Anti-Semitic Stereotypes of the Jewish Body

Folk beliefs about horns and big noses have served to demonize Jews--and even Jews themselves have not been exempt from distorted images of their bodies.

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A widespread medieval negative image of the Jew was based upon a misinterpretation of the Hebrew Bible. Moses was often depicted with two horns on his head as a result of the Latin mis-rendering of the verb "sent forth beams" (karan) in Exodus 34:35 as "grew horns." (A horn is a keren.) This image, which was widely portrayed in art of the Middle Ages by artists including Michelangelo and Donatello in Italy, led to the widespread notion that all Jews had devilish horns.

The Nazis seized upon the negative Jewish body image and used caricatures and other forms of propaganda to present the Jews as sub-human or as disfigured humans.  The Nazi weekly Der Sturmer was famous for disseminating these images.

In an ironic way, the Zionist movement came to see the Jews' bodies as inadequate as well. The emaciated, pale, and weak yeshiva bokhur (Talmud student) came to be seen as the antithesis of the strong sun-bronzed self-reliant image of the "new Jew" who was engaged in the physical rebuilding of the Land of Israel and the Jewish people.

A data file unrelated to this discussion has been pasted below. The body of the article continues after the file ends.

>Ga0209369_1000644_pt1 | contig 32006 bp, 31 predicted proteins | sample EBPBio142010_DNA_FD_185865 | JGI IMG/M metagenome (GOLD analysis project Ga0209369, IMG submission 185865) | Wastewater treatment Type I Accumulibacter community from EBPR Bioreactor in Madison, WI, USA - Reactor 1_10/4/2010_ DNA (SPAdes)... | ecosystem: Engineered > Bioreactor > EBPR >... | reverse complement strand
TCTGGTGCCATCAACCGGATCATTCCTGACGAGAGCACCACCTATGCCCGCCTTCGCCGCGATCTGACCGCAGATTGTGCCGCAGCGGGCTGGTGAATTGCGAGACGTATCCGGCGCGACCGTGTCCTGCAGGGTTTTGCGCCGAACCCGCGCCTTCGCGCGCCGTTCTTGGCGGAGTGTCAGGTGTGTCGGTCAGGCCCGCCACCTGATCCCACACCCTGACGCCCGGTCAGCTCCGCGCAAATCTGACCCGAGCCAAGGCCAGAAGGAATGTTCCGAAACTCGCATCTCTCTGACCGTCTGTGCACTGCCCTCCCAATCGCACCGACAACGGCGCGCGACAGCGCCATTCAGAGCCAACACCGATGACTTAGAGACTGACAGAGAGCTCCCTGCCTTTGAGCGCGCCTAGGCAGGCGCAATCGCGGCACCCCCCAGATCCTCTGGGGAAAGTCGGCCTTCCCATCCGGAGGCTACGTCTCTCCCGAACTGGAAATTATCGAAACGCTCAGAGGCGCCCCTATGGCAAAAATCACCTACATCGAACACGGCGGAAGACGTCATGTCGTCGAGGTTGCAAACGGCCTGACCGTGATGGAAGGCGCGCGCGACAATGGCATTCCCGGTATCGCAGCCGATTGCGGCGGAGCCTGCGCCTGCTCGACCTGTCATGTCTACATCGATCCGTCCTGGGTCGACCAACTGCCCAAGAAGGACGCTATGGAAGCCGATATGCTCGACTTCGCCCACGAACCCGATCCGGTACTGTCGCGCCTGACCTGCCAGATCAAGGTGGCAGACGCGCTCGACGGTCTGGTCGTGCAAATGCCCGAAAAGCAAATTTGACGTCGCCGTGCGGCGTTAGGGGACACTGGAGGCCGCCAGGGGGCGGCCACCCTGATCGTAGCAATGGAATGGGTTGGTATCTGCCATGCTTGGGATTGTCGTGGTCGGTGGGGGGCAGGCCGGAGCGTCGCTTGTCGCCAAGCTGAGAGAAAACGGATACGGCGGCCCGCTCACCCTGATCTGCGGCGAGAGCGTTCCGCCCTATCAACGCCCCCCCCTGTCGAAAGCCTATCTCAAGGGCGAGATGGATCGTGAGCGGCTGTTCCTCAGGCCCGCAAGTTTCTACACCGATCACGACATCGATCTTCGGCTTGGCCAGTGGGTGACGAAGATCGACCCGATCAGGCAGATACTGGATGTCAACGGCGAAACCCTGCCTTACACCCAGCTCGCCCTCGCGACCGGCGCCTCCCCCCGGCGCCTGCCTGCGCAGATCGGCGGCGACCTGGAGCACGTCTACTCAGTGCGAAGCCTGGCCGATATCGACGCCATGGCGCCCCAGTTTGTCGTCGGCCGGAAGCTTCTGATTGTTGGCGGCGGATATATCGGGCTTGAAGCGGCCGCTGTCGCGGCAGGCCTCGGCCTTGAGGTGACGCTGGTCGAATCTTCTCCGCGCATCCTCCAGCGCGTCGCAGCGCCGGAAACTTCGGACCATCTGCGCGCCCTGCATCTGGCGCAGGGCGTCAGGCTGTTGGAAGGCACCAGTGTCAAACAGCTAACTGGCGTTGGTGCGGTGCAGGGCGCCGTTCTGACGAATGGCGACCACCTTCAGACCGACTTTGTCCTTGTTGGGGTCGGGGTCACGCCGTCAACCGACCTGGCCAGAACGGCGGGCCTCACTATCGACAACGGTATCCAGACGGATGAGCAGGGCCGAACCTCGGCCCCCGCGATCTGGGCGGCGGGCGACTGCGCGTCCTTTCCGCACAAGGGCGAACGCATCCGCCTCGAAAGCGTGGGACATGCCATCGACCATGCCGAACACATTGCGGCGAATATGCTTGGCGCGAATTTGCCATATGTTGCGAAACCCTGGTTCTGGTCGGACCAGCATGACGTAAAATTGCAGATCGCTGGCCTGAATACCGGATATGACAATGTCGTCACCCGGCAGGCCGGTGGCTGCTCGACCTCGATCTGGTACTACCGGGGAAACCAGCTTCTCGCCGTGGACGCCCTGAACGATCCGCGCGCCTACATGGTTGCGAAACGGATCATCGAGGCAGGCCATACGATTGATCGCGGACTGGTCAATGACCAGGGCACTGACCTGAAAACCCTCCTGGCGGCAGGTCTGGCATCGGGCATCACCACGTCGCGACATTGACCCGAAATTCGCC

Despite the counter-image of the tsabar ("Sabra"), or native born Israeli, negative images of Jews continue to be common.  Even in the 21st century there are places where ignorant people remain under the impression that Jews have horns and countries in which criticism of the practice of circumcision seems to be motivated by underlying anti-Semitic attitudes.

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Ophir Yarden is a Jerusalem-based specialist in informal Jewish education and Director of Educational Initiatives for the Interreligious Coordinating Council in Israel. He is active is Israeli-Palestinian dialogue.